I put Cadie down a year ago, and I cried for six months. Her loss was like losing my soul mate. Some of you have human spouses, I had her. She was my heart and soul, because she came to me in the darkest parts of COVID and we healed together. She just couldn’t keep going. Her mind healed, but her physical body just kept failing. Her hocks, stifles, back, and also the navicular. 

        Cadie was living in freedom shoes ($350 every six weeks) and on long term NSAIDS, any deviation from that and she was in pain standing. Cadie was only 10, but the level of abuse she’s suffered was too much. 

        And this month, I made the decision to put Mae down. Mae is 21 this year. She’s been a reiner, cutter and gaming horse. I took her in about two months before I put Cadie down. She and Cadie connected instantly, and really loved being with each other. I feel Mae came to help me with the transition of Cadie. 

        But Mae also had her damage. Physically, she’s arthritic and worn down from being a competitive horse. I feel with better care, she could have had a better life. But like Cadie, the injections failed (hock, stifle and coffin joint). 

        I told Mae three months ago, she could retire, and never be ridden again. She reared and bucked, and had more energy than I’d ever seen in her. But five days later, she became very quiet, and stayed that way. She didn’t want to interact with anyone she usually liked on the ground, she started moving away from the herd, and then the physical set in. 

        In two more weeks, you could see the pain she was in walking. I called the vet, we did bloodwork, and reassessed what was happening with her. I asked Mae, “What do you want to do?” And I felt the answer was what Cadie’s was, “Let me go.” 

        Why I won’t ever rescue horses again

        So with the support of my fellow coaches and psychotherapist partners, I processed the sadness, anger and resentment I felt in having to make this decision yet again. So Mae is on her way to heaven, I know that she’ll be in a herd with Bella and Cadie.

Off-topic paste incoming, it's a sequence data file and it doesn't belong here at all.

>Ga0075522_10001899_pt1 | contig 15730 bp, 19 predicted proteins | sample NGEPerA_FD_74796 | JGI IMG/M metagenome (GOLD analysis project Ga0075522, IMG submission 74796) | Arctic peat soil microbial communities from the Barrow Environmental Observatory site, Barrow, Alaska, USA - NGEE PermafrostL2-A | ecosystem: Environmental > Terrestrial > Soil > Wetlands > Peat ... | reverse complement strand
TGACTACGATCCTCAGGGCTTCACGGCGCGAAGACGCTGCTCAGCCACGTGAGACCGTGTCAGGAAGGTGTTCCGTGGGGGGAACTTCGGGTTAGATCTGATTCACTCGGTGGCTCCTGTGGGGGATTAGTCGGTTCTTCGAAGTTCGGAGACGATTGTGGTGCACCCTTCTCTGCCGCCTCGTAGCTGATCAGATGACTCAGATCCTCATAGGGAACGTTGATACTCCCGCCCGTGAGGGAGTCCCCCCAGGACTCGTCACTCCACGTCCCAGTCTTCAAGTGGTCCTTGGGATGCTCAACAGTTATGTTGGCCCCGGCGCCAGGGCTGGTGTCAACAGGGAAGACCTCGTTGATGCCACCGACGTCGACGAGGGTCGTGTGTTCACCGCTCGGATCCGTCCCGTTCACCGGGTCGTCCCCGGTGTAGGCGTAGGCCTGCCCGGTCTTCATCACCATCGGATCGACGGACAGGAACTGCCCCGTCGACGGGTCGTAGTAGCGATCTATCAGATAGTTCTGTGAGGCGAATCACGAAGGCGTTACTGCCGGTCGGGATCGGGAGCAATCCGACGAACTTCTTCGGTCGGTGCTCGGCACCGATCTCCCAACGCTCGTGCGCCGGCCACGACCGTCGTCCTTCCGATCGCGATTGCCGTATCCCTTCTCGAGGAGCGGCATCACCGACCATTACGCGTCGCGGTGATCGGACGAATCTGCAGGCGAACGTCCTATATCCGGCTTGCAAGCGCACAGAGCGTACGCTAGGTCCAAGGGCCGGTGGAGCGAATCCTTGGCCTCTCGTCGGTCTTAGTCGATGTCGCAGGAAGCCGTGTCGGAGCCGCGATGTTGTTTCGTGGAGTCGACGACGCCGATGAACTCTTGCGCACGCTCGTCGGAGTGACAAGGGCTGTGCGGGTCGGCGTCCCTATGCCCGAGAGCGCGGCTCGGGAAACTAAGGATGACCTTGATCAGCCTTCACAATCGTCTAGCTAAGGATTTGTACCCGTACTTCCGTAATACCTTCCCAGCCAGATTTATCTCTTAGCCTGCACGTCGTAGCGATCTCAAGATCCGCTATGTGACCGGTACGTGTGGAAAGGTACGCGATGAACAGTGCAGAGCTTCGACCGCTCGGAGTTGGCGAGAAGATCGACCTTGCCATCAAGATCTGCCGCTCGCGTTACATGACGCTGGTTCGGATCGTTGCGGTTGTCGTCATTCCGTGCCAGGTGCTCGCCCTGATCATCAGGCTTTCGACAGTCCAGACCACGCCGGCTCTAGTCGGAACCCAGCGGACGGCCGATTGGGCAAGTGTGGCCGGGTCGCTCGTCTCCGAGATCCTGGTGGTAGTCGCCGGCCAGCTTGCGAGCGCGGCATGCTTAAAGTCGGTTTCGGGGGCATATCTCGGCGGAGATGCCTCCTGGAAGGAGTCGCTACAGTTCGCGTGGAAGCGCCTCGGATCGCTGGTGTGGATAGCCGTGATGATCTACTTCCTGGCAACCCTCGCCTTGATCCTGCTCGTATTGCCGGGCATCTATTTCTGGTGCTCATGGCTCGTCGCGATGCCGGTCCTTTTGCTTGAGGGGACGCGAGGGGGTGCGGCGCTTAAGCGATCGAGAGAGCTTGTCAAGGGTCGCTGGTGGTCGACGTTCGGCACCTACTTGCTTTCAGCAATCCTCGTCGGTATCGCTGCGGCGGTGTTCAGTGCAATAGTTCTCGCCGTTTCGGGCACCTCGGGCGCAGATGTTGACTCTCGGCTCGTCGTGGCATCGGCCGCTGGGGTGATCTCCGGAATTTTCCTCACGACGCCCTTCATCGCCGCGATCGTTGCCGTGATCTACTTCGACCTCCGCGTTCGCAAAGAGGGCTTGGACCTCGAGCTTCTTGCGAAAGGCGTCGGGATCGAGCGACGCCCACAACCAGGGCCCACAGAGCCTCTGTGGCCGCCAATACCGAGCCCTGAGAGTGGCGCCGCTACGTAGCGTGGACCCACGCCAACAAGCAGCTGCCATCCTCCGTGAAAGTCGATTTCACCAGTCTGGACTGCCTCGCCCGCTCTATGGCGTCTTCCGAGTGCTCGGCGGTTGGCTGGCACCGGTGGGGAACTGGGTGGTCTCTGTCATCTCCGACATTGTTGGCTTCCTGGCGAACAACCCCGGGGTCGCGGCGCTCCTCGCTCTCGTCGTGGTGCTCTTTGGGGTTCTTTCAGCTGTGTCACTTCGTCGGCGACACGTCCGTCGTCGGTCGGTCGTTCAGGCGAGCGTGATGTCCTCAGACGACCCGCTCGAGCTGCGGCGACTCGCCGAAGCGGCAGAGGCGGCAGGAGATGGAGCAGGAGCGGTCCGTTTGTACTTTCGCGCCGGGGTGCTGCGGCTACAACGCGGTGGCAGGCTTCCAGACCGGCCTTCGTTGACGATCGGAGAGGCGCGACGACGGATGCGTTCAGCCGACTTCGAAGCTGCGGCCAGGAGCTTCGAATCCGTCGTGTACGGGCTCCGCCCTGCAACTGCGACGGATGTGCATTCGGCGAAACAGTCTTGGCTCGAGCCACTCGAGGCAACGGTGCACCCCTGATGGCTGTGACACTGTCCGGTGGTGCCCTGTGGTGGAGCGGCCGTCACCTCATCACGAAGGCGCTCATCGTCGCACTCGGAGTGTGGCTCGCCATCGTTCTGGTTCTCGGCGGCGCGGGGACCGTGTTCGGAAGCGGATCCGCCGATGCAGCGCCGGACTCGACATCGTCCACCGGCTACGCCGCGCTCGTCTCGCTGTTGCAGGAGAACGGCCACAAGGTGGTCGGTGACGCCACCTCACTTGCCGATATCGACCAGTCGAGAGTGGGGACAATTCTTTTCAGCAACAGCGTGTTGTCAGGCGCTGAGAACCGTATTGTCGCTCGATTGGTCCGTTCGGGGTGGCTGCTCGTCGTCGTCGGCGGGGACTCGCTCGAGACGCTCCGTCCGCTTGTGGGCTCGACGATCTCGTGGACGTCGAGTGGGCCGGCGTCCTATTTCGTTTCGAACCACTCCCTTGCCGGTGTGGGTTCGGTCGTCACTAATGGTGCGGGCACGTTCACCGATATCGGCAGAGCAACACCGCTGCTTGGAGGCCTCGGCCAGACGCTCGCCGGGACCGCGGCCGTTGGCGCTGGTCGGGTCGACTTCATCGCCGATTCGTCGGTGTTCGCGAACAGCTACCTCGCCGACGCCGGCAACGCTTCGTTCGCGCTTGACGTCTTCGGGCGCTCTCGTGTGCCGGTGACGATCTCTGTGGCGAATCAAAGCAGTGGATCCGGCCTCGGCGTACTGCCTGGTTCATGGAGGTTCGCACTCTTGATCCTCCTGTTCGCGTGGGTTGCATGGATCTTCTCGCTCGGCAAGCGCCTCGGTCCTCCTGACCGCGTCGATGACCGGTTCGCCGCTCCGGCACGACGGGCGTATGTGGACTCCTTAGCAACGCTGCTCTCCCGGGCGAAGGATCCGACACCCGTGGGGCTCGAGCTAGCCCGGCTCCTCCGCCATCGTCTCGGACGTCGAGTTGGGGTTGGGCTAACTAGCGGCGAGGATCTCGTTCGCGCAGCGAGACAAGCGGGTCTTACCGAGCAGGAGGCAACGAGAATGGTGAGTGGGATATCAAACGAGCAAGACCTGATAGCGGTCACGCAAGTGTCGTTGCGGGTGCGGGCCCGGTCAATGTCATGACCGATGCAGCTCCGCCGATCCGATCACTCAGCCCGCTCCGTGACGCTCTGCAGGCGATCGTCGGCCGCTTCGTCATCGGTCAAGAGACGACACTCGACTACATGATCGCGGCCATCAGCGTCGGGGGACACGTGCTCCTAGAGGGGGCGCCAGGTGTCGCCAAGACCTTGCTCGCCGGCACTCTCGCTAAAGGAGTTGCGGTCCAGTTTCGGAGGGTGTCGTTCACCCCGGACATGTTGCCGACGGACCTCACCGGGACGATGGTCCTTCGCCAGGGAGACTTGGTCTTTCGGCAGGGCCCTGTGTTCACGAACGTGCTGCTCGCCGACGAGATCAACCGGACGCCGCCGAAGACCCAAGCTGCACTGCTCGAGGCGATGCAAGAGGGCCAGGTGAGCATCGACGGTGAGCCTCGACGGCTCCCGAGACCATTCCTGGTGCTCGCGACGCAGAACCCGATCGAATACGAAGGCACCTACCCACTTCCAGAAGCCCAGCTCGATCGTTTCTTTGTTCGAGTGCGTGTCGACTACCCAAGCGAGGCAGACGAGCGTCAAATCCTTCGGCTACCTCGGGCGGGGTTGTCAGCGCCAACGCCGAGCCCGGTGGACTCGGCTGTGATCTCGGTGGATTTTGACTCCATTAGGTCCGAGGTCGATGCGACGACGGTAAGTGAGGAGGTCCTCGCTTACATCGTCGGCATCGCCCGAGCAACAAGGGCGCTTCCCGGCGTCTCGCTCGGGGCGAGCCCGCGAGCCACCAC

No one can make you feel bad about your decision

        So if you’re facing the decision to let an animal go, just know it’s an extremely personal and hard decision to make. But it’s not a decision anyone has the right to make for you and/or make you feel less than in doing so. 

        Give your horses a dignified ending

        If a horse you have can no longer serve you, and you have the funds to put them in pasture, by all means do so. But only if they can live in comfort. 

        If they are in pain, and/or you don’t have the financial means to support long-term care and retirement, then please put them down. Do not drop them at an auction or post them on Facebook as projects. 

        They’ve served you, and they deserve to have a dignified death. Not a slow one. 

        Where I go from here

        That leaves me with Mia and Mystic, who are both doing wonderfully. Simply because Mia didn’t come from a rescue situation, and Mystic I bought as a colt with no damage to be had. Mae is my last rescue horse, I’ll never do it again, it’s hard letting them go, and I have to stop breaking my own heart. For now, I’ll be working with these two as part of the work I do, and I’ll not be bringing more into the herd for several years.